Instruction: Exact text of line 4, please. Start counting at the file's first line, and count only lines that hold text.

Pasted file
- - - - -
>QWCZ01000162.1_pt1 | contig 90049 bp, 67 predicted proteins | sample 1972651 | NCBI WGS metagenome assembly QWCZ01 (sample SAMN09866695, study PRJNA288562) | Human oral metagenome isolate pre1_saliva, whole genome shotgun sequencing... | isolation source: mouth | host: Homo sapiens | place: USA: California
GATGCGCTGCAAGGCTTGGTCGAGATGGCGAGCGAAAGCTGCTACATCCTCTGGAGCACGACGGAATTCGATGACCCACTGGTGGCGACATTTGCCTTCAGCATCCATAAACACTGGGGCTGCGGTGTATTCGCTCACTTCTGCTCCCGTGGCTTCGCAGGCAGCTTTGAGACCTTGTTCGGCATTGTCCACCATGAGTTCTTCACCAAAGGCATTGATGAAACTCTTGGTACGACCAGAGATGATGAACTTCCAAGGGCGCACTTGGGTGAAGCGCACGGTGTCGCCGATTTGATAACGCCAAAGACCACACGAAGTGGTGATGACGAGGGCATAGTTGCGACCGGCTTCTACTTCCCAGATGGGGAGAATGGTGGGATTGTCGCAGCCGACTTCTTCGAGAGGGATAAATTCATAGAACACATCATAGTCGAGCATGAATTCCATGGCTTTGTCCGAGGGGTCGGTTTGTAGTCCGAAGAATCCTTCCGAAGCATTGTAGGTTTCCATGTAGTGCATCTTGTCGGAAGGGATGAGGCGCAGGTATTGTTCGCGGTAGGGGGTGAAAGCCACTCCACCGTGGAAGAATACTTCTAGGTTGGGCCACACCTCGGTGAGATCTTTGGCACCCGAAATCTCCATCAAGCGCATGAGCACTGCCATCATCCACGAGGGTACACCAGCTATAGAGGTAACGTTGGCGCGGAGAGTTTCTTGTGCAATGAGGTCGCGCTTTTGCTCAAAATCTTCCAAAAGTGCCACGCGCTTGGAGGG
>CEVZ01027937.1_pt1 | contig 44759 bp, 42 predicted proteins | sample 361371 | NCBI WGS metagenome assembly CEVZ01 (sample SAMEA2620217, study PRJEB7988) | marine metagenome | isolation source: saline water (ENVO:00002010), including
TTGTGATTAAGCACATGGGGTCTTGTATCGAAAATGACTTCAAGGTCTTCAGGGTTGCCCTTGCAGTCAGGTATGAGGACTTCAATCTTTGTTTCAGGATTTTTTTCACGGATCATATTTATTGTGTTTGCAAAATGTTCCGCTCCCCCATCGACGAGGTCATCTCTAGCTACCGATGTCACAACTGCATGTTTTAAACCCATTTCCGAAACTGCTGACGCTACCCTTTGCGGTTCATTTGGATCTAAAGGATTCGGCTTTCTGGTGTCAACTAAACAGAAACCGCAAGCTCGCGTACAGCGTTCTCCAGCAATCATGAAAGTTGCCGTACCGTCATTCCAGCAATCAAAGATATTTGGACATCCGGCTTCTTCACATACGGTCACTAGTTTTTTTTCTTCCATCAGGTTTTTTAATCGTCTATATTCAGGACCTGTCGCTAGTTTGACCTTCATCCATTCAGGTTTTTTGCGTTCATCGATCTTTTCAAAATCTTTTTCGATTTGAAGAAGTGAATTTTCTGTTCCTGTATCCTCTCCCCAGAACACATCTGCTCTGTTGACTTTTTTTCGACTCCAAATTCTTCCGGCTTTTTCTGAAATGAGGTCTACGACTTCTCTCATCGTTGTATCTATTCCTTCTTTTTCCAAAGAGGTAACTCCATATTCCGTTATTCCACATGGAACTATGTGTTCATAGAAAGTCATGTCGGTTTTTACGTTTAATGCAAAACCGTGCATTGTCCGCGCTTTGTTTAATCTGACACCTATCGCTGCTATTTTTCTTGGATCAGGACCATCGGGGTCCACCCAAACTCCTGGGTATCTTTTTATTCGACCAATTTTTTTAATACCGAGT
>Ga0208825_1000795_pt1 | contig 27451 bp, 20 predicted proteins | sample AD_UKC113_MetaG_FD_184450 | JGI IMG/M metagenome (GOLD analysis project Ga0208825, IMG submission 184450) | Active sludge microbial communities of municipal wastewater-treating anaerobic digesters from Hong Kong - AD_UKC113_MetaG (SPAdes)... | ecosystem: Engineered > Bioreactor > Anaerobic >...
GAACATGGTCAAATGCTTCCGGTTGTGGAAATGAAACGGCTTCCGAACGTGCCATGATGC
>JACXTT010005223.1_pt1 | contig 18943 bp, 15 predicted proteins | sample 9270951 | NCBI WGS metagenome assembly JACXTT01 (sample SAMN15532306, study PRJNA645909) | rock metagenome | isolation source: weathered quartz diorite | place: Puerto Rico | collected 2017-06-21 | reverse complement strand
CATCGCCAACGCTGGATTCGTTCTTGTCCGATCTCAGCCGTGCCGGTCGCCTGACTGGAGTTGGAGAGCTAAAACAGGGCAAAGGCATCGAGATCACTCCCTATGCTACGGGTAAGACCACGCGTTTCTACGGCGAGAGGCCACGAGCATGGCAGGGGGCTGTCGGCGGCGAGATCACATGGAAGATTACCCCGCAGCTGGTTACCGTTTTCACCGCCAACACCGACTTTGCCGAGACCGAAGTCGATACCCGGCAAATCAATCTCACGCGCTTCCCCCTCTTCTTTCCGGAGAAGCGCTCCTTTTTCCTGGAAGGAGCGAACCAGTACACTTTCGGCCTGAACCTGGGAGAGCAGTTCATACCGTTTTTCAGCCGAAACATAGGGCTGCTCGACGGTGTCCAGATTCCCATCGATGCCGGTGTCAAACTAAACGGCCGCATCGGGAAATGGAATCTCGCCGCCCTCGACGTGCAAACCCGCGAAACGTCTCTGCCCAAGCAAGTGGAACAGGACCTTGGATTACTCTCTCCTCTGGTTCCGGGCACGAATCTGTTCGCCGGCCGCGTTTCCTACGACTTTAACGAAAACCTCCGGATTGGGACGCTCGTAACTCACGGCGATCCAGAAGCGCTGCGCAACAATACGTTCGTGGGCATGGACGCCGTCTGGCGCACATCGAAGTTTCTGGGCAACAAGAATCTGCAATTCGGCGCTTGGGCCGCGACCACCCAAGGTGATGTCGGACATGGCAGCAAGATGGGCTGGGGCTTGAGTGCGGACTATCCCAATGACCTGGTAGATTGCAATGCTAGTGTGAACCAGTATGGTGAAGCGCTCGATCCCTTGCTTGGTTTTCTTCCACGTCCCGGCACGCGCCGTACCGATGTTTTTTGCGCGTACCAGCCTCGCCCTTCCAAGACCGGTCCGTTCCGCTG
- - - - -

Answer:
TTGTGATTAAGCACATGGGGTCTTGTATCGAAAATGACTTCAAGGTCTTCAGGGTTGCCCTTGCAGTCAGGTATGAGGACTTCAATCTTTGTTTCAGGATTTTTTTCACGGATCATATTTATTGTGTTTGCAAAATGTTCCGCTCCCCCATCGACGAGGTCATCTCTAGCTACCGATGTCACAACTGCATGTTTTAAACCCATTTCCGAAACTGCTGACGCTACCCTTTGCGGTTCATTTGGATCTAAAGGATTCGGCTTTCTGGTGTCAACTAAACAGAAACCGCAAGCTCGCGTACAGCGTTCTCCAGCAATCATGAAAGTTGCCGTACCGTCATTCCAGCAATCAAAGATATTTGGACATCCGGCTTCTTCACATACGGTCACTAGTTTTTTTTCTTCCATCAGGTTTTTTAATCGTCTATATTCAGGACCTGTCGCTAGTTTGACCTTCATCCATTCAGGTTTTTTGCGTTCATCGATCTTTTCAAAATCTTTTTCGATTTGAAGAAGTGAATTTTCTGTTCCTGTATCCTCTCCCCAGAACACATCTGCTCTGTTGACTTTTTTTCGACTCCAAATTCTTCCGGCTTTTTCTGAAATGAGGTCTACGACTTCTCTCATCGTTGTATCTATTCCTTCTTTTTCCAAAGAGGTAACTCCATATTCCGTTATTCCACATGGAACTATGTGTTCATAGAAAGTCATGTCGGTTTTTACGTTTAATGCAAAACCGTGCATTGTCCGCGCTTTGTTTAATCTGACACCTATCGCTGCTATTTTTCTTGGATCAGGACCATCGGGGTCCACCCAAACTCCTGGGTATCTTTTTATTCGACCAATTTTTTTAATACCGAGT